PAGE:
To determine if GABAergic effects were present throughout the movement period, and what aspect of cell movement was altered, GABAA receptor perturbations were performed as a function of development in vitro. Pic increased the TDS at all ages examined, with an overall increase of 32% (Table 1). In contrast to TDS, Pic did not increase the mean LDS, with the average LDS in the presence of Pic similar to that for cells in SFM. Thus, in the presence of PIC, the LDS/TDS ratio was reduced to 0.5 indicating that neurons exhibited more chemokinesis, increased random and less efficient forward movement when GABAA receptors are blocked. In general, Mus treatment reduced TDS by 21% and also produced a general reduction in the LDS (Table 1). In contrast to the increased chemokinesis seen with Pic, Mus decreased both total and linear movement for neurons with the resulting LDS/TDS similar to controls (0.57 versus 0.63).
Changes in movement speed might be caused by altered speed during movement periods or changes in the amount of pause time. To distinguish between these mechanisms, the speed of the cell soma recorded during Pic treatment was plotted as a function of time (Fig. 2C) and the frequency distribution of the percent of time the cells displayed a particular speed was analyzed (Fig. 2D). The profile of the resulting line for the cell soma showed a decrease in cell pause periods and an increase in movement (Fig. 2C) as compared to cells recorded in SFM (Fig. 1E). Inhibition of endogenous GABAA receptors thus attenuated pause time. Neurons spent ∼35% of their time paused or moving slowly in SFM versus <20% of their time when treated with Pic (Fig. 2D). In contrast, when treated with Mus, there was an increase in cell pause periods (Fig. 2E,F) and a decrease in forward movement as compared to cells recorded in SFM or with Pic. Neurons treated with Mus spent 45% of their time paused or moving slowly. Therefore, stimulating GABAA receptors led to more pauses in GnRH neuron movement, while blocking them led to increased movement by less pause time.
To directly observe GnRH neuronal movement during a dramatic reduction of endogenous GABA, cells were monitored in explants generated from two different lines of mice with altered GABA synthesis – GAD67 knockout (KO) and VIAAT KO (Oh et al., 2010). GAD67KO animals show a 90% reduction of GABA in the developing brain (Asada et al., 1997) and differences in the distribution of migrating GnRH neurons prenatally (Lee et al., 2008). The TDS of neurons in explants from GAD67+/+ mice was comparable to that of neurons in explants from NIH Swiss mice (Table 1). However, there was a significant increase (∼50%) in TDS of neurons from GAD67−/− mice as compared to GAD67+/+ mice and NIH Swiss mice (Fig. 2H; Table 1). The TDS observed in GAD67−/− mice was similar to measurements in explants from NIH Swiss mice pharmacologically treated with Pic (P>0.05; Fig. 2H). These results were duplicated in VIAAT−/− mice (Table 1; Fig. 2H). GnRH cells in VIAAT−/− explants had a similar TDS to cells in explants from GAD67−/− mice and explants treated with Pic from NIH Swiss mice (Table 1). Importantly, GnRH cells in VIAAT−/− explants slowed in response to muscimol (Table 3). This result indicates that GABAA receptor function is intact in these mutants and that changes in GnRH movement are direct are not secondary to early patterning defects in GnRH neurons. Collectively, these data indicate that 1) endogenous GABAergic signaling slows the speed of GnRH neurons as they move forward, changing the dynamics of saltatory movement to favor pause periods and 2) that another signal(s) in the nasal region (both in vivo and in nasal explants) is present that activates/maintains movement and migrational direction of GnRH cells as they migrate away from the nasal pit.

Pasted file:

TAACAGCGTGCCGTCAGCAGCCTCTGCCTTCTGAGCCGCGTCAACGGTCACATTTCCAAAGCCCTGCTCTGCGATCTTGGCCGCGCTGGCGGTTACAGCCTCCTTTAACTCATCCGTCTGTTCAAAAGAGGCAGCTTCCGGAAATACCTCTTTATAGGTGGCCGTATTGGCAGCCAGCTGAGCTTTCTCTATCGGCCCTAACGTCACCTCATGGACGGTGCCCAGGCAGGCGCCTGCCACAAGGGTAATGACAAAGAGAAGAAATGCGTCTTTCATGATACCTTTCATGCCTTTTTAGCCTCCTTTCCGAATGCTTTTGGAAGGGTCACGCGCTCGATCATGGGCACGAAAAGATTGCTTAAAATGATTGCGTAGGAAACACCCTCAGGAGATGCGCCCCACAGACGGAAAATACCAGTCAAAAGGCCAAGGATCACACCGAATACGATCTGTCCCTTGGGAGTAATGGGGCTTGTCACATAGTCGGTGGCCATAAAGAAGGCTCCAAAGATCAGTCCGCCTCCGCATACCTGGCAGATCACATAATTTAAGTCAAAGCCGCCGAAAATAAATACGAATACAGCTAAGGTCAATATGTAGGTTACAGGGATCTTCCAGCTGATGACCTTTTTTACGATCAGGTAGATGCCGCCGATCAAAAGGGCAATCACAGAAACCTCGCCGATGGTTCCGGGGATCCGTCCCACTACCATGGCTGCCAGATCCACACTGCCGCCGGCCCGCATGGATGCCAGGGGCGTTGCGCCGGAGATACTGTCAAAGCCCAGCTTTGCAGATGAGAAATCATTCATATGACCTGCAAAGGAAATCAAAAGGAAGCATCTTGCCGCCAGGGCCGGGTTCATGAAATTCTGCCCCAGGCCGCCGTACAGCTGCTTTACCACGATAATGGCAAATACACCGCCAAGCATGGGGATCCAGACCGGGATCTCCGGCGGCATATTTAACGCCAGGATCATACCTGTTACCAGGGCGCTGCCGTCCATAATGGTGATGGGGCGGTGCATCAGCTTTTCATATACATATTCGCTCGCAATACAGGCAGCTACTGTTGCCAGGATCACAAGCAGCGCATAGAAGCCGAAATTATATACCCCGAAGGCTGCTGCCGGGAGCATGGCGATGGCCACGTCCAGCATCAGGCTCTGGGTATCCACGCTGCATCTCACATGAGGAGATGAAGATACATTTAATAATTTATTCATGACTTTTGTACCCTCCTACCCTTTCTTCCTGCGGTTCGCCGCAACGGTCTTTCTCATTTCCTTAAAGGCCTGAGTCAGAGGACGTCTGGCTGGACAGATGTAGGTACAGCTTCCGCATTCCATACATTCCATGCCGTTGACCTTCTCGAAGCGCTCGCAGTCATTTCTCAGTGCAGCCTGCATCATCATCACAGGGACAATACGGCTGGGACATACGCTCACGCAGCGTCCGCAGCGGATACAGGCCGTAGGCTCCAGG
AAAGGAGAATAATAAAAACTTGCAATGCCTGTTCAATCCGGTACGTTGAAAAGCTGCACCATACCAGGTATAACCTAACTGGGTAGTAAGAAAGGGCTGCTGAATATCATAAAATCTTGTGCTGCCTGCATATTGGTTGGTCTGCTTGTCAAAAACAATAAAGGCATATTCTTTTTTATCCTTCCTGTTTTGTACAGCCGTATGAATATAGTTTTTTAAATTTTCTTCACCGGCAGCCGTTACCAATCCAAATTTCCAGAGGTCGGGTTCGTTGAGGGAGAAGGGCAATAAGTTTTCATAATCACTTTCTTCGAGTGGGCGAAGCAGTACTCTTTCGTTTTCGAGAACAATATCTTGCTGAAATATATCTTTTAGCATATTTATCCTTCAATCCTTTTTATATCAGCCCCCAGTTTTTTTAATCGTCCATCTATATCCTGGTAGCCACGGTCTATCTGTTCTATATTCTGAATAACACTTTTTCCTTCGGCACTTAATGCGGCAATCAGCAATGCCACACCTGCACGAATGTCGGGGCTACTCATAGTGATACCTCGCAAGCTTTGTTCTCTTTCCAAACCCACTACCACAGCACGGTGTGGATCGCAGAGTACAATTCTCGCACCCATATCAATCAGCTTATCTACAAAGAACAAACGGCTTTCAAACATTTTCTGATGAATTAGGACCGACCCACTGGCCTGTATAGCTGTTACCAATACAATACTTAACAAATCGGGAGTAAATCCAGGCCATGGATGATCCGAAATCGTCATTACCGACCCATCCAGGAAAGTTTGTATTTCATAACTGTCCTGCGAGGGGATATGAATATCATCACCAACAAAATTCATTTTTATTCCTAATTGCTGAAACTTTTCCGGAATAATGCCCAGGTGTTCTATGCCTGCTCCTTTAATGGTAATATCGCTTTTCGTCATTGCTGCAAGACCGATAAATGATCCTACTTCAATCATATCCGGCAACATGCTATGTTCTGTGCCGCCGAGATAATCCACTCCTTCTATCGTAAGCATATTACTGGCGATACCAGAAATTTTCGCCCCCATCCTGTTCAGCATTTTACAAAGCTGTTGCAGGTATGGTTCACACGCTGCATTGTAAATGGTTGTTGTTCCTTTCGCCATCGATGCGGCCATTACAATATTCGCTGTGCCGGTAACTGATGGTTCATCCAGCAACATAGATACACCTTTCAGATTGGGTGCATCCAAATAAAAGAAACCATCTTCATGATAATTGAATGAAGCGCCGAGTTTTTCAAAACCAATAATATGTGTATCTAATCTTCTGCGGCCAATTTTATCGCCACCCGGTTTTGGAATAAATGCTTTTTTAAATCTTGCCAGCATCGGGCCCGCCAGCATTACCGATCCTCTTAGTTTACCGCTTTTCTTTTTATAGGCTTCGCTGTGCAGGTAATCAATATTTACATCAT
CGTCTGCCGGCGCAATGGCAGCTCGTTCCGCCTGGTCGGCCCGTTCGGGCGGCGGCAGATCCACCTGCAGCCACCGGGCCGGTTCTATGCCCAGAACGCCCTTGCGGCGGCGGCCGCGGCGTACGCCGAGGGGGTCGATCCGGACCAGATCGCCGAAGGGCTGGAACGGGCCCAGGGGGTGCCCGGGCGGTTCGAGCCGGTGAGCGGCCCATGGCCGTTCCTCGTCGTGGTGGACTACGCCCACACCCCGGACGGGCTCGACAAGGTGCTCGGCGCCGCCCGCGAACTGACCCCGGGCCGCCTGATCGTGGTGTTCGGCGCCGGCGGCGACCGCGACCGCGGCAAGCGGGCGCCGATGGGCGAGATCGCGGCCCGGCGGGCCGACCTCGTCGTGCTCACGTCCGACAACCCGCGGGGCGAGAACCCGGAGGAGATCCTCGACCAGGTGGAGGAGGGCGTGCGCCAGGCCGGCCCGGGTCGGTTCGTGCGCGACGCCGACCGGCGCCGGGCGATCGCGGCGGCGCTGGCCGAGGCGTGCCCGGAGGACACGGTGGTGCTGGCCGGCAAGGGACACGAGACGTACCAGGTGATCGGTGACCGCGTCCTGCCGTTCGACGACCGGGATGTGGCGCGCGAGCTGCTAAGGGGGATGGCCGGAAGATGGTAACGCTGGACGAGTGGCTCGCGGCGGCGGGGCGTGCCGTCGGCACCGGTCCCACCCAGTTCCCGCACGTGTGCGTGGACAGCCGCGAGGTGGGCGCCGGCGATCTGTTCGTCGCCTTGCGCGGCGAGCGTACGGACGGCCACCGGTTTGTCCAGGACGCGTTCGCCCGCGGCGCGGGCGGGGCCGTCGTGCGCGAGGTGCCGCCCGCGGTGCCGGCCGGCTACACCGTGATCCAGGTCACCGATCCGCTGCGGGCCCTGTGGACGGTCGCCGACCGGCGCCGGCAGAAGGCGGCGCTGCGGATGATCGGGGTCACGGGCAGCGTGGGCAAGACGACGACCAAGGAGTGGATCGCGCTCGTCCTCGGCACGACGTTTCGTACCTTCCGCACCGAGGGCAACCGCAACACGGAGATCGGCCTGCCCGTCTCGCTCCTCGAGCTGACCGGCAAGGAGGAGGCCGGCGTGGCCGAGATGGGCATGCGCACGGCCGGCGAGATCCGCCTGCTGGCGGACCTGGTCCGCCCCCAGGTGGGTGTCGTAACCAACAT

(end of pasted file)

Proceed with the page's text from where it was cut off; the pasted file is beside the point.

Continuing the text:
Midline SDF cues
Both in vivo and in nasal explants, SDF-1 producing cells are present, CXCR4 (a SDF-1 receptor) is expressed by GnRH neurons and absence or chronic inhibition of this system decreased GnRH cell movement (Schwarting et al., 2006; Toba et al., 2008). Thus, SDF-1 could be facilitating movement of GnRH neurons in the absence of GABAergic signals. GnRH cells and olfactory axons expressed CXCR4 at 4 div (Fig. 3). SDF-1 producing cells were located bilaterally along the dorsal midline nasal cartilage (MNC) as well as a group of cells clustered at the dorsal MNC tip (Fig. 3). To determine the role of endogenous SDF-1 neuronal movement rate was examined in explants in the absence of MNC (−MNC). Bilateral nasal tissue (+MNC) was cut on either side of the MNC, generating an explant with no or reduced midline cartilage (Fig. 3C). SDF-1 staining was absent (Fig. 3I) but CXCR4 positive fibers and CXCR4 positive GnRH neurons were still present (Fig. 3G,H). In explants with or without MNC, nearly all GnRH cells expressed CXCR4 receptors (Fig. 3F).